Sony’s Alpha A700; A Remarkably Fast 12-Megapixel D-SLR Page 2

The Sony A100 received accolades for its Super SteadyShot stabilizer that also provides automatic dust removal by vibrating the (antistatic-coated) sensor. The A700 includes both features but employs a more effective Anti-Shake system that can dampen more high-frequency vibration. According to Sony, the new system provides up to a four shutter speed step advantage over non-stabilized equipment. I made many sharp photos at a 1/8 sec shutter speed when using a 70mm focal length (105mm equivalent). Switching to 1/4 sec still allowed me to make some photos that are adequately sharp for nice 5x7" prints.

The fast tracking AF system, 5 fps advance rate plus the ability to shoot numerous JPEGs make the Alpha A700 a fine choice for action photography. For optimal results with high-speed, erratic motion, it's best to use an SSM (ultrasonic) lens with f/2.8 or wider aperture, but even an affordable Sony zoom--like the 75-300mm f/4.5-5.6 ED model used for this BMX race--can often provide a series of sharp photos. (JPEG Fine mode; ISO 400; 1/1250 sec; Hoya Pro 1 circular polarizer; at Track 2000, Milton, Ontario.)

Increased Speed And Efficiency
In order to provide great speed and superior image quality, the A700 employs entirely new technology, starting with a CMOS (not CCD) sensor that provides some preliminary data processing. The 12-bit A/D (Analog to Digital) conversion occurs right on the new "Exmor" silicon chip instead of a separate A/D processor, for greater overall speed. According to Sony, this technical approach also provides "rich tonal reproduction" and less digital noise because of cleaner analog data and a "shorter signal path."

There's also an improved BIONZ processing engine using Large Scale Integrated (LSI) circuitry for greater speed, two-stage noise reduction before raw data conversion, and less power drain. This processor also allows for a more versatile Dynamic Range Optimizer (DRO) that applies image adjustment curves for better shadow detail and contrast. Advanced mode is the most effective, since it analyzes 1200 segments in the frame. With the A700, the user can select any of several DRO levels--or set DRO Bracketing for three shots--for just the right increase in shadow detail in very contrasty light.

One of the benefits of a "prosumer"-level camera over an entry-level model, a faster Continuous Drive mode can be useful for a series of images. While the more typical 3 fps rate is fine for most types of subjects, sports photography enthusiasts will appreciate the greater speed (5 fps) available with the Sony A700. (DT 70-300mm zoom; ISO 400; Hoya Pro 1 circular polarizer.)

The combination of new sensor, processor, and a larger buffer (temporary storage bank) combine to generate an "unlimited" number of Large/Fine JPEGs or 18 raw files in a single burst at 5 fps (frame per second). (For the greatest burst depth and recording speed use a 166x to 300x CompactFlash card instead of a Memory Stick Pro/Pro Duo.) Because autofocus must be quick in order to keep up, it's activated immediately with the Eye-Start feature. Sony developed a new focus mechanism, faster AF microprocessor, improved algorithms, a more powerful infrared focus-assist lamp for low light, and a new 11-point AF sensor. The central focus point includes two horizontal plus two vertical sensors that allow for quick focus acquisition on virtually any type of subject or pattern.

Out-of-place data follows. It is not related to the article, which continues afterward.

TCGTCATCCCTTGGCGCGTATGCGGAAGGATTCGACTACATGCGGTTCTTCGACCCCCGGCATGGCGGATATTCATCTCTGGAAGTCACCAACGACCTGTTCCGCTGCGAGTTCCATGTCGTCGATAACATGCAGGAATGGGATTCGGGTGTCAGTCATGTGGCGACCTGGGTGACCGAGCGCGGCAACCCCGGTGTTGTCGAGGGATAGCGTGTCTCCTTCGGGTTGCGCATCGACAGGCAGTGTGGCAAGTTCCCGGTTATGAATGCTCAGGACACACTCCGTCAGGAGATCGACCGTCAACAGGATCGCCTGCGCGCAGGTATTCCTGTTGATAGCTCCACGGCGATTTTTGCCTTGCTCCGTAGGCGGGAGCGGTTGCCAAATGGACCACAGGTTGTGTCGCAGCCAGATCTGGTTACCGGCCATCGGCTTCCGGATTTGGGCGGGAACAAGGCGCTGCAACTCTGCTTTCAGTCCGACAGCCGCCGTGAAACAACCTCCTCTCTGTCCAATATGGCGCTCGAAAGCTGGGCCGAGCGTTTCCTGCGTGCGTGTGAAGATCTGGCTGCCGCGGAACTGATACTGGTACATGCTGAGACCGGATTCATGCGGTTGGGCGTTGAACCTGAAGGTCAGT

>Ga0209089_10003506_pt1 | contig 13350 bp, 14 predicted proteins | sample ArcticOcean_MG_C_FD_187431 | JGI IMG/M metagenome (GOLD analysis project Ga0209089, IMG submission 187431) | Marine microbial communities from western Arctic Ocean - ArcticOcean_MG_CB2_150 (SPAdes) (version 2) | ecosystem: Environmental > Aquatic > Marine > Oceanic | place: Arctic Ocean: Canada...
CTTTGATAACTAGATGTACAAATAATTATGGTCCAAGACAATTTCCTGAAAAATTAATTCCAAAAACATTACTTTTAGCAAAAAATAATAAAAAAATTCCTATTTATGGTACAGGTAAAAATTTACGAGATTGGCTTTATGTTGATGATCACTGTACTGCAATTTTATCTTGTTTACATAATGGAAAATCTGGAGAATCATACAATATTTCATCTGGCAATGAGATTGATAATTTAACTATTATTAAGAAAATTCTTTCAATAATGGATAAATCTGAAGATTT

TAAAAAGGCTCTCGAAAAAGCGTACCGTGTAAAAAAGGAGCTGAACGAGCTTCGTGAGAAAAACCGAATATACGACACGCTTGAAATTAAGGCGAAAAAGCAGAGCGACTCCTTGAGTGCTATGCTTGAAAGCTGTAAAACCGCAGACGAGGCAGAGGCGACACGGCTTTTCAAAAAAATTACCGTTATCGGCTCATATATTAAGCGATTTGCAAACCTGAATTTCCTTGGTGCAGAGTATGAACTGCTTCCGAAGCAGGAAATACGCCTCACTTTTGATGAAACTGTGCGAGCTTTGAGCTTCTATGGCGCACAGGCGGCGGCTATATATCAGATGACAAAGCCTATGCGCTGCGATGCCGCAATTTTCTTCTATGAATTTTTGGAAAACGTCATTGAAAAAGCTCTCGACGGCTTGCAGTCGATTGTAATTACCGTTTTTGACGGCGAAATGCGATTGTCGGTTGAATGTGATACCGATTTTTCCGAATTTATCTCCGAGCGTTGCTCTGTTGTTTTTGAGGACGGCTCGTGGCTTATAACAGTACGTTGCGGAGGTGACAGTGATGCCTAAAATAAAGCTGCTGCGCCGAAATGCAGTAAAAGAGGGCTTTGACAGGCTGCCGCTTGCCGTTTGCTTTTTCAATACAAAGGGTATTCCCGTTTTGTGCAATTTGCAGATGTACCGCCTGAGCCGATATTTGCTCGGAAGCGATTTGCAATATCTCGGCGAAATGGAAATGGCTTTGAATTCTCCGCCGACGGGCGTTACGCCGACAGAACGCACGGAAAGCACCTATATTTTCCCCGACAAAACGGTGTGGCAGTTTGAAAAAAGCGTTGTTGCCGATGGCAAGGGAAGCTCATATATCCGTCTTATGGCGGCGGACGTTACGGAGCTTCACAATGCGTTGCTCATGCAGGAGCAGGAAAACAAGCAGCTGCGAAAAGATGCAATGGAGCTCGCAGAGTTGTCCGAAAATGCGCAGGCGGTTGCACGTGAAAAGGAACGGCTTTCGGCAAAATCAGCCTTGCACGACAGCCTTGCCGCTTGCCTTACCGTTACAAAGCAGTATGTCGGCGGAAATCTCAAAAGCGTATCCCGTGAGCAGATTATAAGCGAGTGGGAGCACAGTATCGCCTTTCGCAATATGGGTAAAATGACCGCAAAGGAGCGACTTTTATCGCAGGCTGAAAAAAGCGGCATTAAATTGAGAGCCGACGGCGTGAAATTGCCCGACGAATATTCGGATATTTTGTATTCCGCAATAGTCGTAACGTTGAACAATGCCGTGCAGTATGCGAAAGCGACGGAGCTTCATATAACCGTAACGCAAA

The improved Sony Image Data Converter SR 2 software is faster and more versatile than the original version, making it preferable for modifying raw images before conversion to JPEG or TIFF format. Numerous functions are available, ranging from surprisingly intuitive to more advanced/complex, making the program suitable for everyone from novice to expert.

Although the Super SteadyShot system is most valuable in low-light photography, this feature can also be useful whenever we want to use longer shutter speeds while hand holding the camera. In this case, I was able to make an image with motion blur for a desired effect while the stabilizer ensured that the static parts of the scene would be sharply rendered. (At a 1/8 sec shutter speed; ISO 100; Hoya Pro 1 circular polarizer.)

Performance And Image Quality
During extensive shooting, the Sony A700 lived up to its billing as a fast, versatile camera for serious photography. It started up in a 1/2 sec, activated AF instantly, responded without any apparent shutter lag, and was almost always ready to shoot another long burst. Autofocus was fast, accurate, and reliable even in dark locations. Tracking focus performance in action photography was very good with an affordable Sony AF 75-300mm f/4.5-5.6 zoom. The camera's new AF system also provides a bonus when used with an f/2.8 or wider aperture lens: superior focusing accuracy with the dual cross-hatched central AF sensor point.

The improved Image Stabilizer is very effective, useful for sharper photos at lower ISO levels when a tripod is not available or is prohibited. This was an extreme test, using a 230mm focal length (345mm equivalent) at a 1/30 sec shutter speed. While the stabilized image is not razor sharp, it's obviously superior to the image made without the Super SteadyShot system. (ISO 100; DT 75-300mm zoom; Hoya Pro 1 circular polarizer.)

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